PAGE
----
History of Fremont County

County Seat - Lander

Fremont County was created in 1884. It included Park, Big Horn, and Hot Springs counties until 1890 when they split. It was named for General John Charles Fremont, who was a surveyor and explorer searching for a route to the Pacific ocean in 1842. His group of 20 men were guided by Kit Carson and Enos, a Shoshone Indian.

The Wind River Indian Reservation, Wyoming's only Indian Reservation, covers much of Fremont County. The reservation is shared by the Shoshone and Arapaho Indians.

Fremont County produces more than half of the uranium in Wyoming, which is second in the United States in uranium production. Jade also found in Fremont County which is the Wyoming State gem stone.

The Absaroka Mountains, named for the Crow or Absaroka Indians, are also located in Fremont county.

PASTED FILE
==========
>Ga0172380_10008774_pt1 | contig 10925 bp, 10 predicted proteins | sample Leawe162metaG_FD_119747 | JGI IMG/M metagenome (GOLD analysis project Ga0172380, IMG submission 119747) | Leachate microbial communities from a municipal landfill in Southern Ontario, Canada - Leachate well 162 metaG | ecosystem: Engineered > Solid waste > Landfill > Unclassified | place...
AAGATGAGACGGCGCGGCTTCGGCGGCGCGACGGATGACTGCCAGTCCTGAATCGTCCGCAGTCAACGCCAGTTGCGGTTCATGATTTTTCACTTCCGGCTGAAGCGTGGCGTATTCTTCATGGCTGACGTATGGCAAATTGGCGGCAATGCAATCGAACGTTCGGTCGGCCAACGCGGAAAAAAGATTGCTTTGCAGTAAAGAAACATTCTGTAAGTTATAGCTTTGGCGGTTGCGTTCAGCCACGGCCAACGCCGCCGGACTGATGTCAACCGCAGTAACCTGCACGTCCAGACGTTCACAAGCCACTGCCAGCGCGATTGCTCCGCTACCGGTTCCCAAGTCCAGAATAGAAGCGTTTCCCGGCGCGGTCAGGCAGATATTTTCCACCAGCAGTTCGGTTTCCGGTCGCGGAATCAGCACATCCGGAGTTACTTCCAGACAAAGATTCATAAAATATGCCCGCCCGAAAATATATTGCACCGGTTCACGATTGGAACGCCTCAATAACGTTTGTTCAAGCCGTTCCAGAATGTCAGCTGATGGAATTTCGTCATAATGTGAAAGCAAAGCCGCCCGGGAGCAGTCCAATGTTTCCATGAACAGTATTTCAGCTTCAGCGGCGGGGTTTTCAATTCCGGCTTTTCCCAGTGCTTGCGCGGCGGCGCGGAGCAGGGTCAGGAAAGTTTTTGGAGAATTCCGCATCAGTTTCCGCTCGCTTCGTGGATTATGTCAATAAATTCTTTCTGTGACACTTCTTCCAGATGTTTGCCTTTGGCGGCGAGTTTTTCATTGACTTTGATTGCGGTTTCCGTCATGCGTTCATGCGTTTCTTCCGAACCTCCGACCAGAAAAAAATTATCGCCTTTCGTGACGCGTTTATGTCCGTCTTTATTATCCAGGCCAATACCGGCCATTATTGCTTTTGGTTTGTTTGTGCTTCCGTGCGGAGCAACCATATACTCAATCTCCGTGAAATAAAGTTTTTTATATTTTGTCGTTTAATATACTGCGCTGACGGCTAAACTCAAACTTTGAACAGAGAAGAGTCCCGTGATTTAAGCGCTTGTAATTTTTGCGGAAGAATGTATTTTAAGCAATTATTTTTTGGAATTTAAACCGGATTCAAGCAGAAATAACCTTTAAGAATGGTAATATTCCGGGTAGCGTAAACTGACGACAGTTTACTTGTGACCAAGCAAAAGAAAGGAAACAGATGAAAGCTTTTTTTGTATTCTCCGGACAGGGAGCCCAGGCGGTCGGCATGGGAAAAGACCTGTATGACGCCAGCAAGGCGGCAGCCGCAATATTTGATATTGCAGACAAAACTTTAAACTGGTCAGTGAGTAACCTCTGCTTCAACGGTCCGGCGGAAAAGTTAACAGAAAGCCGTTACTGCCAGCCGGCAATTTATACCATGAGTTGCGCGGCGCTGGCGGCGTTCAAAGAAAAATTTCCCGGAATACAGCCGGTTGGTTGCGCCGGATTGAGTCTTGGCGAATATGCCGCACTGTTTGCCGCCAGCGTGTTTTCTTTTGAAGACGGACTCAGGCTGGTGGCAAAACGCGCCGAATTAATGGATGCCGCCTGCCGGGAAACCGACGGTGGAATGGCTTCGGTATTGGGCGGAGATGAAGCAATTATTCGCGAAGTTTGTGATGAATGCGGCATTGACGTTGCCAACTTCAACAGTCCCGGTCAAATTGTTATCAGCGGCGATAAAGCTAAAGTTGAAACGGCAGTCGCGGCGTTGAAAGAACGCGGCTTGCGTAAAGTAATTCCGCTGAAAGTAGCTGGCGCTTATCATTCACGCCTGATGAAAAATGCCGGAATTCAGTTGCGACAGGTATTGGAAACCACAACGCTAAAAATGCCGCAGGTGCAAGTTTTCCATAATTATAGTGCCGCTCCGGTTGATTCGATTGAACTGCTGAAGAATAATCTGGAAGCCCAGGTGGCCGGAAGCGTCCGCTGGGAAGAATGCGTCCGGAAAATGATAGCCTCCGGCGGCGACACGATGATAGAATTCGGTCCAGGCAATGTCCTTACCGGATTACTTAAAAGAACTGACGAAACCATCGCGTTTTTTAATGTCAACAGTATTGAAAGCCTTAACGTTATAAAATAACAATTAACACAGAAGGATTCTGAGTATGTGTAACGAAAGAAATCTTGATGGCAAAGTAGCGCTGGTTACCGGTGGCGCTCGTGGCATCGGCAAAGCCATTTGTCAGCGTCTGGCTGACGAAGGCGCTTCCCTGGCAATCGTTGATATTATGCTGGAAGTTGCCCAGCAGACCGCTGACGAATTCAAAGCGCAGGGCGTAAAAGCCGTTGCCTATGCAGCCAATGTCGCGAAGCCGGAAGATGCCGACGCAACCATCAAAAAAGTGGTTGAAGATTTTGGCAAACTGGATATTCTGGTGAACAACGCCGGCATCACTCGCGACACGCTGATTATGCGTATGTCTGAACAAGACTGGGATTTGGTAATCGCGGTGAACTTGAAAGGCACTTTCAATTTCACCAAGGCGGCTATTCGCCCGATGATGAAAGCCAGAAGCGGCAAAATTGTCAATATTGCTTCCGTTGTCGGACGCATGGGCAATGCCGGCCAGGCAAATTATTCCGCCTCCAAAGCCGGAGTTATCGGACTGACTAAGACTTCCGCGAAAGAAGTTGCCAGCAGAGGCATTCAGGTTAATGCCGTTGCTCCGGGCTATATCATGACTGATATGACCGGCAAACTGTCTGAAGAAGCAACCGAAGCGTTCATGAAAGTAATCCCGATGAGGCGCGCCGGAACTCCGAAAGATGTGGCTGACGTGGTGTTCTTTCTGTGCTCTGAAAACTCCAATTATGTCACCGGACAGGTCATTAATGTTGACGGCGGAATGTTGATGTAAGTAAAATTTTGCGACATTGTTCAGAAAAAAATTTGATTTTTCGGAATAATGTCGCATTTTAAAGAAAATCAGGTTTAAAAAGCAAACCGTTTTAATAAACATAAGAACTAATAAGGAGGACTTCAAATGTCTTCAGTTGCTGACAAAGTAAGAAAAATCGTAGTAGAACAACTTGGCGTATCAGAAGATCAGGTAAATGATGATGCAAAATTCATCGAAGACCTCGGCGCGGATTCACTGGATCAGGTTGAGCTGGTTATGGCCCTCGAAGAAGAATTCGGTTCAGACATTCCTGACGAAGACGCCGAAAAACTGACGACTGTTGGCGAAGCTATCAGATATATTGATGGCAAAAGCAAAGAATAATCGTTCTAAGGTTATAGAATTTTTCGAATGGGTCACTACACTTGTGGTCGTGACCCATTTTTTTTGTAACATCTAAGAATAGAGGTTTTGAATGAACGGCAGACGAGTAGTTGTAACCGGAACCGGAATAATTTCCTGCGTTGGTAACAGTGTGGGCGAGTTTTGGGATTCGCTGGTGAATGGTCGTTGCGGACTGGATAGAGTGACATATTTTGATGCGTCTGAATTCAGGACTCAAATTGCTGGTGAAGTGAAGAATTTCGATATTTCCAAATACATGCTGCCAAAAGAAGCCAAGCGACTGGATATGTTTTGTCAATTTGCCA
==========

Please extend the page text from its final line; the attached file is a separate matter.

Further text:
South Pass, a break in the continental divide, is also located in Fremont county. Indians had been using the pass for centuries before Robert Stuart and his group were the first whites to cross the pass October 12, 1812. The first horse drawn wagons to cross the pass were lead by Captain Benjamin Bonneville in 1832. Gold was discovered here in 1842. The big boom came in 1867 when the Carissa mine (Named for Clarissa Whitney who is thought to be the first white child born in Wyoming), Miner Delight, and Burr mines were discovered, producing millions of dollars in gold. Over 5,000 people came to the area during this time to search for gold.

When President Chester A. Arthur traveled through the Big Warm Springs Creek valley in Fremont County on his way to Yellowstone National Park in 1883, he and his group were going to camp on surname Clark's property. Someone told him, "This is the President of the United States," but Clark answered, "I don't care what he's president of; he's camping on my property without my permission. I want him off." The President's camp was moved.